Another reporting error has been made -- but this one isn’t the Prince Albert Parkland Health Region’s fault.
The eHealth Saskatchewan, the Treasury Board Crown Corporation responsible for the implementation of the provincial electronic health record, mistakenly faxed 18 results in the province to a private residence.
Out of those results, one patient was from the PAPHR, said Doug Dahl, communications director of PAPHR.
“They have been notified of the privacy breach of their information being faxed to a wrong number,” Dahl said.
The fax service used by eHealth is automated, CEO Susan Antosh explained.
“All of the results are available electronically but some of the physicians prefer to receive the results faxed as well,” Antosh said. “There is an automated fax service and in that fax service you would tag a phone number to a provider and then whenever a result came through for that provider, it would automatically be sent to that particular phone number.”
This error was caused by an employee entering the phone number in wrong, which meant the results were sent to a private residence, Antosh said.
“The results have now all gotten to the physician and have all been resent to the physician,” Antosh said. “I don’t know at this point if there were any impacts to patient care but that is certainly something that we always check on when an event like this occurs.”
Dahl said as far as he knows, the error did not affect the Prince Albert patient.
“There may have been some delays but I don’t believe that’s what happened for the patient in the Prince Albert Parkland Region,” Dahl said. “It was an issue with the provincial system.”
The main issue eHealth is facing because of this error is regarding privacy, Antosh said.
“In this case there was also a privacy breach because the documents went to a private residence,” Antosh said. “As soon as any result is being sent somewhere other than where it should have gone, it is a privacy breach.”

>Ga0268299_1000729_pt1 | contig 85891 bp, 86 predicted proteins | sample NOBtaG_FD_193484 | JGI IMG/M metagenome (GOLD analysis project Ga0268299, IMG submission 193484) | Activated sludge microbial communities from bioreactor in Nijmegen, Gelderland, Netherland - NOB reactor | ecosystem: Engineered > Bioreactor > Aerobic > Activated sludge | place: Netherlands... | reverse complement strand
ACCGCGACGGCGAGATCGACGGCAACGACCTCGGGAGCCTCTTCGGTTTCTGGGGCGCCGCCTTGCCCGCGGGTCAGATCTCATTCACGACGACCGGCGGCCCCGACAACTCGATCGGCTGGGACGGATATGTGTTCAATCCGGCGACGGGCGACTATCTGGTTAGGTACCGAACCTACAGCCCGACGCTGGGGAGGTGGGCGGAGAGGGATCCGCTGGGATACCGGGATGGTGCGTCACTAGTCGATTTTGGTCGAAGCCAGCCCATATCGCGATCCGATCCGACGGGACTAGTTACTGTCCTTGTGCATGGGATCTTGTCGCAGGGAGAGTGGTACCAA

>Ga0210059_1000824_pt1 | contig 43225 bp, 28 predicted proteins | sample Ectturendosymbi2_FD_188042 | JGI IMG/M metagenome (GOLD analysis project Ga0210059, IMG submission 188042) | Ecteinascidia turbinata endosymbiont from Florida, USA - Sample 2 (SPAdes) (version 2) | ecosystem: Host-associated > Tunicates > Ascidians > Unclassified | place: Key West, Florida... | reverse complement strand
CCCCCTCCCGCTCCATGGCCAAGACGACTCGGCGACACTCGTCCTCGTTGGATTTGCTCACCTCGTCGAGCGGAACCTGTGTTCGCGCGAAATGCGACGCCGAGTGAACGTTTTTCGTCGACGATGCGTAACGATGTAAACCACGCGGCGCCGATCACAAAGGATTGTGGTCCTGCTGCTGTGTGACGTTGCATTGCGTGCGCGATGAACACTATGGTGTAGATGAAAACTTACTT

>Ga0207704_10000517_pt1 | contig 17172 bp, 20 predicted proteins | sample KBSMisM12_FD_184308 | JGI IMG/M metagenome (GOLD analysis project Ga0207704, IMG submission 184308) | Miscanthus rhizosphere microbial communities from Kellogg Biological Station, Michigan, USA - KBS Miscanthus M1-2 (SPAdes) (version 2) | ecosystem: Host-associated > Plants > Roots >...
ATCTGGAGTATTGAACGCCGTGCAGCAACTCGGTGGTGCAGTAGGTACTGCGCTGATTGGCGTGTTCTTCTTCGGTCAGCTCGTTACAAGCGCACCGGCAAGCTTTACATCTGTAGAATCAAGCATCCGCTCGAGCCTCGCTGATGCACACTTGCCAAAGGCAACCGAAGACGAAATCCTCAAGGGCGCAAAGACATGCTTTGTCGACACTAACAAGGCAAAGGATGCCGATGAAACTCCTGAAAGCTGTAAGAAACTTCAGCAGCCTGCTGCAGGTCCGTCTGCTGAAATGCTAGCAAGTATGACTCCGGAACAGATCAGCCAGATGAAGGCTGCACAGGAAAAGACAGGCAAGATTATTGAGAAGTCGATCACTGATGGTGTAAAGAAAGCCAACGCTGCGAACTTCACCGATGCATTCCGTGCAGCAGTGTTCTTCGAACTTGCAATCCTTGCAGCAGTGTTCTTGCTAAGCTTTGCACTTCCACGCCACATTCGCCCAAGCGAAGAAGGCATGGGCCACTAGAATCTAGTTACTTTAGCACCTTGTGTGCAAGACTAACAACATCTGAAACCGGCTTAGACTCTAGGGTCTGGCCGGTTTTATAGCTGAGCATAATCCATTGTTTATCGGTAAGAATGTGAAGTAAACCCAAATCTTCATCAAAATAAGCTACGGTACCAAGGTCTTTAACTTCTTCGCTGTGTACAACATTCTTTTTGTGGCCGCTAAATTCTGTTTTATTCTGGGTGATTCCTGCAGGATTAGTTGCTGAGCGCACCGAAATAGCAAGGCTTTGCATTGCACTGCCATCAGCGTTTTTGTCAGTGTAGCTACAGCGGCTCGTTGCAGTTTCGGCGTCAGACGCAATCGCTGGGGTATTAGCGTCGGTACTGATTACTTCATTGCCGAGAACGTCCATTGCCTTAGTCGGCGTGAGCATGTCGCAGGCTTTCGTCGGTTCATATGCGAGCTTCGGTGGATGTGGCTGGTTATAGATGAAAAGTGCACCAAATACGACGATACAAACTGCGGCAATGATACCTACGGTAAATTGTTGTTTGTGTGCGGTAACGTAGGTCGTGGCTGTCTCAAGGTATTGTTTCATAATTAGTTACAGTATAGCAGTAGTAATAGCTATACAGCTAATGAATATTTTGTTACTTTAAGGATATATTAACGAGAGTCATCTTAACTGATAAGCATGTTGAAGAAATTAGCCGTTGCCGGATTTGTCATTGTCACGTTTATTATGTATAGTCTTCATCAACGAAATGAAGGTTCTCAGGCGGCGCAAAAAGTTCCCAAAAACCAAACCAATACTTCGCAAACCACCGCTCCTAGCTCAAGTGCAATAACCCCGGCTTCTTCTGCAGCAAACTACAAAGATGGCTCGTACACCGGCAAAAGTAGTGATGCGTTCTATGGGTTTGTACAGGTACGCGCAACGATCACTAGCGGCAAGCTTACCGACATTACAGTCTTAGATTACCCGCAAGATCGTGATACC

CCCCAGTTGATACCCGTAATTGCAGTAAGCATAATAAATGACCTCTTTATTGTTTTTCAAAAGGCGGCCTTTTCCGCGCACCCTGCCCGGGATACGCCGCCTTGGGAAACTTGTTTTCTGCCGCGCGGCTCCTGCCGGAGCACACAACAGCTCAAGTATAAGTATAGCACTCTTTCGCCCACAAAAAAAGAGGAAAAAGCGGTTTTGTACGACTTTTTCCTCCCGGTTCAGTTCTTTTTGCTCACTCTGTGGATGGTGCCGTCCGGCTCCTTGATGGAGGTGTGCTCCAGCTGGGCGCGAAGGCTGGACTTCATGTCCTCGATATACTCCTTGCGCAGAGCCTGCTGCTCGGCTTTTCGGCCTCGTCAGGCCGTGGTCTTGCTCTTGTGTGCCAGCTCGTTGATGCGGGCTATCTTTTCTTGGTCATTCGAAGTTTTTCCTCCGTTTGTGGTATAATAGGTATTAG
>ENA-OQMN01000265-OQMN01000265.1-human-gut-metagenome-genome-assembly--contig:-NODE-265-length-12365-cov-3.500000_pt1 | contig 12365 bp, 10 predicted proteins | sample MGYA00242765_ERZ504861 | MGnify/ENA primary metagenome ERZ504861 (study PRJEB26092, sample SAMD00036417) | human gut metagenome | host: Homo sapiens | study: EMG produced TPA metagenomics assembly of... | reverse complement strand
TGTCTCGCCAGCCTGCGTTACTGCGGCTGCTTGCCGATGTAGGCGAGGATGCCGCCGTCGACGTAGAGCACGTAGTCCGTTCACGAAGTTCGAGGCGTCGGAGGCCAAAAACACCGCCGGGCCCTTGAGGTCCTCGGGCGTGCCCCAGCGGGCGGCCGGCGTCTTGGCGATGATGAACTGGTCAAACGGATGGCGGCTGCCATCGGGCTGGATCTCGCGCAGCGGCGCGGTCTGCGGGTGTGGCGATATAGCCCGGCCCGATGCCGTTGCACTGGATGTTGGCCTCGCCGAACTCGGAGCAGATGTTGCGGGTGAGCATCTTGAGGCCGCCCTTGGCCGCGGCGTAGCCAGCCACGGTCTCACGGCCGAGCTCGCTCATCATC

Although someone did not go looking for the results, since they were sent to the wrong fax number it is considered a privacy breach, she said.
“The documents have been disposed of so it is not a continuing privacy breach,” Antosh said.
As well as the documents sent to the private residence being destroyed, eHealth also reported the incident to the Saskatchewan Office of the Information and Privacy Commissioner.
“All of the patients have been informed and we have a number of processes that are put in place in order to try to avoid this happening but occasionally people do type in wrong phone numbers,” Antosh said. “That is what happened in this case. The employee is being talked to and it is again being iterated how important it is to have absolute accuracy in this.”
Antosh said there should not have been much of a delay in the results for patients because test results are also available electronically even though some doctors prefer to receive a paper copy instead.
“We do have all of these results available electronically, so even if the providers did not receive them (by fax), they have been available to the provider during the entire period of time,” Antosh said. “It does not necessarily mean there is an impact on the patient, but that is certainly something we are checking out.”
The company apologizes for the error and is taking steps to try to ensure it doesn’t happen again.
“This kind of thing does periodically happen,” Antosh said. “It is certainly not something we like to have happen and eHealth takes full responsibility for the error. We really do regret any concerns or any difficulties that may have happened as a result.”